Paris is a treasure trove of art, and travelers want to be very discerning when choosing their museums to visit, and often think that it’s better to go to one museum over another. In the end, if you really care about art, go to the museum that matches your taste. If you’re only going to the museum because you think you need to, then go when it’s convenient and just accept that yes, there will be tourists at places like the Louvre. Everyone wants to see the Mona Lisa, and no one knows why, so either just go with it or else pass.
Related: 7 tips for surviving the Louvre4. Relax about finding the “perfect” restaurant.
You only want to eat where the locals are eating? Sorry, I’m very selective about who can come over for dinner. Want to do what Parisians are doing if not dining at home? Have you seen the lines at McDonald’s?
Thinking that Parisians are all going to some quaint little, off-the-radar bistro every night is a good exercise for your imagination. There are plenty of great “local” places, but don’t think you’re going to unearth anything that hasn’t been dug up a thousand times already. Just try to enjoy your meal wherever you go, and don’t Instagram it—because real locals don’t need to photograph every goat cheese salad and glass of wine.5. Stay alert and stay safe.
Money belt, traveler’s checks, locked box in the hotel—check, check, check. You’re a tourist and you’re overly concerned about falling prey to pickpockets? While I applaud your caution, I wonder if you leave your phone laying on a table while you go to the bathroom at Starbucks. Do you often take candy from strangers? Do you leave your door unlocked at night?
For some traveling to Paris means leaving all notions of personal safety back in their home country—but Paris isn’t Disneyland. (Although there is one a few miles outside of the city.) It’s a real city with the same sorts of crimes that you find in other parts of the world, including America (without the fear of getting shot). If you’re walking around with a wad of cash in Paris, you’re asking for as much trouble as if you did that in Chicago, or London or Sydney—it’s not a good idea anywhere, so don’t do it.
Be vigilant and prepared, yes, but don’t overdo it. Keep your wits about you as I hope you do anywhere else in the world and you should be fine. Check out our article on popular “scams in Paris” so you know what to expect, but honestly, if a scruffy looking group of teenagers swarmed around you in Kansas City asking you to sign a dirty petition and give them money, would you really stop and engage them?Other things tourists should relax about?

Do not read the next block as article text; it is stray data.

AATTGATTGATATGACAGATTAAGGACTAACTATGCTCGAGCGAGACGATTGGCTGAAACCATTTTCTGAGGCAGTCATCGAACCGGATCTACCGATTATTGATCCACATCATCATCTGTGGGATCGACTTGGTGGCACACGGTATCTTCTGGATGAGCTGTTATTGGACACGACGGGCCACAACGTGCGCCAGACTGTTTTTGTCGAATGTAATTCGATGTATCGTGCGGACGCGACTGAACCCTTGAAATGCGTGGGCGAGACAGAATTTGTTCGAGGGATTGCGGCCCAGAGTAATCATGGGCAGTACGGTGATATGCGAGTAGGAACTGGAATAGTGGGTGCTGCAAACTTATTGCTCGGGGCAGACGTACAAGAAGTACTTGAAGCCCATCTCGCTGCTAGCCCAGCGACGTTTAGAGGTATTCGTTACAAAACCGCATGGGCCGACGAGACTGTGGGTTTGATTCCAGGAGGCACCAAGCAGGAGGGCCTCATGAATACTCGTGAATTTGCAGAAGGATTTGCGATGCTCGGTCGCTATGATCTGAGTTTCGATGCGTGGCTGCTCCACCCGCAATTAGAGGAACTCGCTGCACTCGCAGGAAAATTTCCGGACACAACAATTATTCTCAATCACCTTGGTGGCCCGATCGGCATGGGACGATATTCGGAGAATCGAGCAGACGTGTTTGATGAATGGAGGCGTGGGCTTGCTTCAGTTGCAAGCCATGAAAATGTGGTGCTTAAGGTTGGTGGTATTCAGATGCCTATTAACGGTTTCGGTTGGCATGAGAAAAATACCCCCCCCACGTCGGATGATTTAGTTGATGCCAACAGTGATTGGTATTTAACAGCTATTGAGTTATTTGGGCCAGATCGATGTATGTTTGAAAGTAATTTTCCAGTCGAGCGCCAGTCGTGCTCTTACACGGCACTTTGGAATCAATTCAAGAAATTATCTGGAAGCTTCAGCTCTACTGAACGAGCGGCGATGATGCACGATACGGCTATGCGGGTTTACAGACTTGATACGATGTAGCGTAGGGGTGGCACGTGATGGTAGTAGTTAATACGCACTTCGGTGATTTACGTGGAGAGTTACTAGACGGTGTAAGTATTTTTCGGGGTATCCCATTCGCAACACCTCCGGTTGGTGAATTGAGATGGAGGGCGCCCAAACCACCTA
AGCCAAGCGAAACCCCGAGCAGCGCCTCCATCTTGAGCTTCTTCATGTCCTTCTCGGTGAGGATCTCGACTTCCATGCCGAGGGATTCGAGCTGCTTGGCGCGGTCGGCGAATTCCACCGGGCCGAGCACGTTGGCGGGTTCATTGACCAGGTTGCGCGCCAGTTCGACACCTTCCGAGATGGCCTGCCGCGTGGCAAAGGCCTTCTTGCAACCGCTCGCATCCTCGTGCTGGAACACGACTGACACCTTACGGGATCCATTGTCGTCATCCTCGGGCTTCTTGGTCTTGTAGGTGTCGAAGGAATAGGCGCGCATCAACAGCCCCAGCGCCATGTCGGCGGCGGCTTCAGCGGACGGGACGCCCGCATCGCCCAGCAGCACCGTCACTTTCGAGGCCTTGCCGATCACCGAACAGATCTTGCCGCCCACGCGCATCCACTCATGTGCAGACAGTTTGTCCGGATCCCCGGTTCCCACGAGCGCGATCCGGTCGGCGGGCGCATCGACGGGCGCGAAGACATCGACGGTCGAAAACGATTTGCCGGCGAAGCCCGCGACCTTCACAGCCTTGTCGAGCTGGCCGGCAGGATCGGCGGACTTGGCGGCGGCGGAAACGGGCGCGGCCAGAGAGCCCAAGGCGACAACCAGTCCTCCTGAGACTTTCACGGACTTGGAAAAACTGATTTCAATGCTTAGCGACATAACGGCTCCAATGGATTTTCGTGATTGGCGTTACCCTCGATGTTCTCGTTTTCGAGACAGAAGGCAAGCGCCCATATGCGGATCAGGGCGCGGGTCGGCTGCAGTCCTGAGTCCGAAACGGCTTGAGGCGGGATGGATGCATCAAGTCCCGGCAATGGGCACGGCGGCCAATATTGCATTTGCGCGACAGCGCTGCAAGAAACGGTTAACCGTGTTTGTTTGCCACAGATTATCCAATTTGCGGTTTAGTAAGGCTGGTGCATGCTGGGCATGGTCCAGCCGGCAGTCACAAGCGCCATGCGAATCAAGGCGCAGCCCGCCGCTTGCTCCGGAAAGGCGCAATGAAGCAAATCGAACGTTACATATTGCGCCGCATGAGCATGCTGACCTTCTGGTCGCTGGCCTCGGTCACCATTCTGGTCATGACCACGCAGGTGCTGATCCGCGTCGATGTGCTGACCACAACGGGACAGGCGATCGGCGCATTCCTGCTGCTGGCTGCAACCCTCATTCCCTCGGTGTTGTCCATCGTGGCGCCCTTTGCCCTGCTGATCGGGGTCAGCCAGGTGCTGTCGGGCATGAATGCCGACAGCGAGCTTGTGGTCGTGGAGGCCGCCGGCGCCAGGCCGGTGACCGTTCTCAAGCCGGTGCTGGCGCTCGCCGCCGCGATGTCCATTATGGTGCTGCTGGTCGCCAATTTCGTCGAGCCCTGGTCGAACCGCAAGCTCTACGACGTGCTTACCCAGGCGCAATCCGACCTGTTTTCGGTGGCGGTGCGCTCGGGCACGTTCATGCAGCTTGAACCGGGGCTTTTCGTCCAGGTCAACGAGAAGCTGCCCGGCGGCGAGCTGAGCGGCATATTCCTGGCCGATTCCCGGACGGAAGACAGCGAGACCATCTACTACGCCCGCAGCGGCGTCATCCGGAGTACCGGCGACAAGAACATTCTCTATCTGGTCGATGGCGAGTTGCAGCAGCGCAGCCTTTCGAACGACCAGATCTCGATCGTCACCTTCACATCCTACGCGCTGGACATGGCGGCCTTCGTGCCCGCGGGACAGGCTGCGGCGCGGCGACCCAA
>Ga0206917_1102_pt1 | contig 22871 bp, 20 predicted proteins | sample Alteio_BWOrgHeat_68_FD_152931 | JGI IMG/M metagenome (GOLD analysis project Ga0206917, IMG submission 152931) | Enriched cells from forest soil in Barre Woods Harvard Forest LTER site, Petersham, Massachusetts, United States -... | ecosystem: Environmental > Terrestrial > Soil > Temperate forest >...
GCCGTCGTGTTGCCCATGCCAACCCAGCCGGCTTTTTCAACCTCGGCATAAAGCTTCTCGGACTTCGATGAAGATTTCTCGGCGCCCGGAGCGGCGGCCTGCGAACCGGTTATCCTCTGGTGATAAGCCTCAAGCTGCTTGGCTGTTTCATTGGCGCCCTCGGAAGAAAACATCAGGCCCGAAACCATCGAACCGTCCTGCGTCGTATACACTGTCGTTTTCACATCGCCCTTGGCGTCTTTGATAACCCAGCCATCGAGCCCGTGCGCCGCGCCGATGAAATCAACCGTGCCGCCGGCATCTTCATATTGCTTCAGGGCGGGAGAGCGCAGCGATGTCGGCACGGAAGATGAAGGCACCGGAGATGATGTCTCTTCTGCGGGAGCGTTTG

Do you have something else to add to our list of things tourists should relax about when visiting Paris? Do you agree or take issue with any of the points above? Share with us in our comments section below.
The post 5 things tourists should relax about when visiting Paris appeared first on EuroCheapo's Budget Travel Blog.
Every so often I showcase the work of other travel photographers on my site. Today I’d like to introduce you to Laurence Norah. He has been traveling around the world since 2009 and blogging and photographing his travels since 2010. He is well known for his stunning landscape images which has garnered him a large online following.
I’ve met Laurence several times at conferences in Europe and I’ve always been a fan of his work. He is one of a select group of online travel photographers who have had great success with his work.
Enough of me yammering, here are his photos….
 Fiordland National Park in New Zealand is home to some gorgeous alpine scenery. This shot is from the end (or beginning!) of the famous multi-day Routeburn Track, near Key Summit.
Italy is one of my favourite European countries. Here, the Molise region as seen on a late Autumnal day by train.
Hot air ballooning is a wonderful way to experience flight. For this shot I was part of a two balloon convey in Costa Brava, northern Spain.
 New Zealand isn’t well known for it’s beaches, which is a shame, as it has some lovely ones. This is on the East Cape of the North Island, a region that less than 1% of visitors to New Zealand come to. If you’re planning a trip to New Zealand, check out my guides to New Zealand here.